Whoa. I bought a truck. Typically, I’d name a post like this as part of my cliffhanger collection—Cliffhanger pt. 5 or something like that. A time to catch readers up with what’s going on in my life, but I hope to do something more with this. More than a catch-up. Maybe cover some new ground. You can make an assessment at the end.
Last week, I wrote that buying a pickup truck seemed imminent. We had our eye on a
used preowned GMC Canyon. We caught on to this subtlety early in the process. “We’d like to look at some used pickups.”
“Oh, the preowned trucks are right over here.”
We test drove the Canyon on Sunday. It’s a fine-looking truck. It handled like a meaty car. The engine purred. I felt like a badass behind the wheel. We put the truck on hold. Do you know that CarMax will let you drive away in a vehicle without buying it? When we put the Canyon on hold, the sales-woman asked if we planned to take it home with us. “You have three days to decide if you want to keep it.” We told her to keep the truck, we’d decide and get in touch with her in a day or two.
Last week was Susan’s birthday. It was also our anniversary. Susan got a bit annoyed that her anniversary and birthday week got so heavily co-opted by buying a truck. On Sunday night, Susan’s parents came over for cake. Of course, we spent the whole time talking about the truck.
The next day, Susan’s father sent an email. “I looked in Consumer Report, that Canyon is a piece of crap! He didn’t really write that. He was far more polite and diplomatic, but the underlying message was that Canyon’s a piece of crap. He suggested that I take a look at the magazine. “You probably have a copy of it right there in the library where you work.”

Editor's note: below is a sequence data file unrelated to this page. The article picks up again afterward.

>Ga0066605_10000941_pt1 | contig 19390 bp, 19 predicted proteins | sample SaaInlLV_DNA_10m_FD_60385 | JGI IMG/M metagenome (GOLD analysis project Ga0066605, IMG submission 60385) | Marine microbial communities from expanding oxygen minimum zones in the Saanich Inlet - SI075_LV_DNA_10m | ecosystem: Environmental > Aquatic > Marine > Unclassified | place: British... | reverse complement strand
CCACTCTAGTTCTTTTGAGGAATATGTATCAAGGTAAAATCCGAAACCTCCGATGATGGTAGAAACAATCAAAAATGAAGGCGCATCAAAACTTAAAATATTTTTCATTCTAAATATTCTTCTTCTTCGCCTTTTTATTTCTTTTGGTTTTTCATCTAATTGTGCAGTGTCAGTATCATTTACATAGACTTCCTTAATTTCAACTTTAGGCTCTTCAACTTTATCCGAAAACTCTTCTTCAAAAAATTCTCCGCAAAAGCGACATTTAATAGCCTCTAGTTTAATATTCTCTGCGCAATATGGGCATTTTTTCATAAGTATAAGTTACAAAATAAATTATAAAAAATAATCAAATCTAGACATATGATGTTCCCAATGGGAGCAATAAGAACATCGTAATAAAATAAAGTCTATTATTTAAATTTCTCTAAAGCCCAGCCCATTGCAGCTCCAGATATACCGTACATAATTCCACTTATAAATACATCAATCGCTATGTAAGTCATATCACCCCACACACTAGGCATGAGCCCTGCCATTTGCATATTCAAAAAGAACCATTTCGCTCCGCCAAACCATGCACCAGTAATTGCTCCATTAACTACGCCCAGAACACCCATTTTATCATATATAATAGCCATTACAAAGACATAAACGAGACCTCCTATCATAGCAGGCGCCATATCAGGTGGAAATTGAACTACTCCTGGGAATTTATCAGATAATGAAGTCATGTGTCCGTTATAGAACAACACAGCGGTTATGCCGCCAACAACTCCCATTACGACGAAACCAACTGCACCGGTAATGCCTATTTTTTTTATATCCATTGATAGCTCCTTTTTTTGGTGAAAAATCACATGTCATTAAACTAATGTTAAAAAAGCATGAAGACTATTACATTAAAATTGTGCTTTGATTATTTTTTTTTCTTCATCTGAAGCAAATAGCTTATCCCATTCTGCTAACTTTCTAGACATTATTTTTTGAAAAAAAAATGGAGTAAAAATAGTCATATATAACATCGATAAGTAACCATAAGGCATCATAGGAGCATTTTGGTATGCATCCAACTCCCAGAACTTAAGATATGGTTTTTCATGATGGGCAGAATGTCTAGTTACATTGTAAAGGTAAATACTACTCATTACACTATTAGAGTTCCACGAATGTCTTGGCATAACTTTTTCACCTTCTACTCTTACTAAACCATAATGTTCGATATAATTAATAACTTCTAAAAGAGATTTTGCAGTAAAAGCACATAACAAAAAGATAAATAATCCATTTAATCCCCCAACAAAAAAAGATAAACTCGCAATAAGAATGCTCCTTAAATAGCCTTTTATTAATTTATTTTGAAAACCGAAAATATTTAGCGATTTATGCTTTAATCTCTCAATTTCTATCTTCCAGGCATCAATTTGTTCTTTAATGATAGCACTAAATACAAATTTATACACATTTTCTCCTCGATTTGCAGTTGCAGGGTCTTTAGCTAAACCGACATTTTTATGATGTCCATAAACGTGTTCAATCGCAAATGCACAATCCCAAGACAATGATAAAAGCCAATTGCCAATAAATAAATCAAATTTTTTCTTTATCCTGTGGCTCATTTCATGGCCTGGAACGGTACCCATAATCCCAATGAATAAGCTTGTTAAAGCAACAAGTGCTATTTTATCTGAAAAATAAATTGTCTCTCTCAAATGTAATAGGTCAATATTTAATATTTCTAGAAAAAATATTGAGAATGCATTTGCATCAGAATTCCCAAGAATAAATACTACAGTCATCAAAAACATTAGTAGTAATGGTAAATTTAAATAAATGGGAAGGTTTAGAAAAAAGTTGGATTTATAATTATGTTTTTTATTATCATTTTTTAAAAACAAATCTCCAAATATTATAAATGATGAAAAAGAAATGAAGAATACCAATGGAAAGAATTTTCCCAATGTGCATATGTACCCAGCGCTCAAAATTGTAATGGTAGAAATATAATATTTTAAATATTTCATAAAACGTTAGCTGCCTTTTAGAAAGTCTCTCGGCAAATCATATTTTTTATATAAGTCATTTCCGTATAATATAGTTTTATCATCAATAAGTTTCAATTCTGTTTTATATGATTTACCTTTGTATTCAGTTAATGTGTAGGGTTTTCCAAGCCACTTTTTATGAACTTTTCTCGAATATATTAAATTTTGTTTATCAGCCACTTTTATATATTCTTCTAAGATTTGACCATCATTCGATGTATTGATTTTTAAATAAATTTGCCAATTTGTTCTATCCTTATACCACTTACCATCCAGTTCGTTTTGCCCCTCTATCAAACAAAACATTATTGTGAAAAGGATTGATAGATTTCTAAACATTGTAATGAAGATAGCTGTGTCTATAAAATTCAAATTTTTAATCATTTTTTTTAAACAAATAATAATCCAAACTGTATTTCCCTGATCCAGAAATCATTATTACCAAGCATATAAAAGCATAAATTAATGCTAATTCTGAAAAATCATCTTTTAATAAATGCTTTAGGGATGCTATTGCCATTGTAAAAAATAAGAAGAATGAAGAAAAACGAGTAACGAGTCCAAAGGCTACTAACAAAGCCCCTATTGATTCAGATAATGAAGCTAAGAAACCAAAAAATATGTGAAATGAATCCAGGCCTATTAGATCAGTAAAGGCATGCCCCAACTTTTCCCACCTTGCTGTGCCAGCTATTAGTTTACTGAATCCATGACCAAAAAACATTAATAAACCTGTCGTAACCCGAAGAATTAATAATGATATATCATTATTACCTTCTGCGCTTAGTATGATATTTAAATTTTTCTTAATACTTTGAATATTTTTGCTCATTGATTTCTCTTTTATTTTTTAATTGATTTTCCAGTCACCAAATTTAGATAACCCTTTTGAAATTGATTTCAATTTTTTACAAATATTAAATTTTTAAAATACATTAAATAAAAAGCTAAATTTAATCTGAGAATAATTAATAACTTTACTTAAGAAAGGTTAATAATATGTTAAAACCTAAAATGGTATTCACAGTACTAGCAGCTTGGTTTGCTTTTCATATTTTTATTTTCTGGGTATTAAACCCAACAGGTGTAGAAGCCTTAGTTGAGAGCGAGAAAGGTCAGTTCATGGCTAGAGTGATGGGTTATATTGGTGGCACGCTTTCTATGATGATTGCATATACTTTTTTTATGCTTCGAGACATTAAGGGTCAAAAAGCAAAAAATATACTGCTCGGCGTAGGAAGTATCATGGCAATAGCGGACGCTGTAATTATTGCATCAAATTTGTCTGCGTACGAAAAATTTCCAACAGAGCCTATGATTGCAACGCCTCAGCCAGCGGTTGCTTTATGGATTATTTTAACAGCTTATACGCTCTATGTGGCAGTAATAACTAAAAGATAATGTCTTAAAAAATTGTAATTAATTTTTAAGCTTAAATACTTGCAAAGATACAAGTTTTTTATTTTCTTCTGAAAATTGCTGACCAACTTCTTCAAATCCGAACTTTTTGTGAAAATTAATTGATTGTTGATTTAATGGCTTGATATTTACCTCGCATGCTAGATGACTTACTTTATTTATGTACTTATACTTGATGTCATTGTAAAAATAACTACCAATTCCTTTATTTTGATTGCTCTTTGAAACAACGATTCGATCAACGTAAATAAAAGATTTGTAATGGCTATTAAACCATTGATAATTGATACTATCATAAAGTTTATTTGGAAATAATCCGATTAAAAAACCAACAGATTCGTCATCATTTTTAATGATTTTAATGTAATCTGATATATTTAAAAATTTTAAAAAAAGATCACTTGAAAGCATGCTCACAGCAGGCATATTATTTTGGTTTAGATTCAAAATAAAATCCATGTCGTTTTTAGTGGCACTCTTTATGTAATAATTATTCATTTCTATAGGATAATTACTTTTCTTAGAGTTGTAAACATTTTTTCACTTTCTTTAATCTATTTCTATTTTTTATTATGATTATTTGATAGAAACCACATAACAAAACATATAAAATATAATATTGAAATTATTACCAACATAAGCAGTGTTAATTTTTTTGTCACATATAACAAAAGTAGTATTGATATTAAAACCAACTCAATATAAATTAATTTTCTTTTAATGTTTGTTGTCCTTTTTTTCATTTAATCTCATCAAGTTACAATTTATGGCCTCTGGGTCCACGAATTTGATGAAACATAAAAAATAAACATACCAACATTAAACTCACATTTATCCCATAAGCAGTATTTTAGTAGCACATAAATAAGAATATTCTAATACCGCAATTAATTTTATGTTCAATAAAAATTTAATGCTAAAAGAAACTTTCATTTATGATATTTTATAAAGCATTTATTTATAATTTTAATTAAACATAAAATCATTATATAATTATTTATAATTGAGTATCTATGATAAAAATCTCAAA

Novel idea: I should use the resources in my library the way they’re intended to be used. Here’s what I found: all American pickups are crap. But boy they look good. Here’s a good truck: the Nissan Frontier. We test drove one of those too. It was fine. It lacked the sashay of a big-ass American truck. I envisioned parking it between a Ford F150 and a Chevy Silverado. A toddler truck sandwiched between it’s parents.
On Monday night, Eli and I spent hours researching Frontiers. So many options: four cylinders versus six. 2.6 liters versus 4.0. Four-wheel drive versus two. 2016 versus 2017. Two door, four door, crew cab, king cab. Oddly, a crew cab is bigger than a king cab. We put together our dream truck. Which is simply a 2016 Nissan Frontier SV Crew Cab. At CarMax, the closest one was in Greenville, South Carolina—eight hours away. Carvana, which I learned is the online approximation of CarMax, had none… nationwide.
I ran a nationwide search on Cars.com and one popped up in West Virginia. Just three hours and two states away. It was low mileage, much better than the one in Greenville, and five thousand dollars cheaper. I called the next day.
On Friday morning, Susan, Eli and I took off in our 2008 Mazda 5 for West Virginia. We’re a family that misses our launch schedule every time we leave the house. “Let’s leave at eight o’clock.” We leave at eight thirty. “Let’s leave before six.” We leave at seven. On Friday we planned to leave at seven, and we were in the car and moving at seven. Things were going well.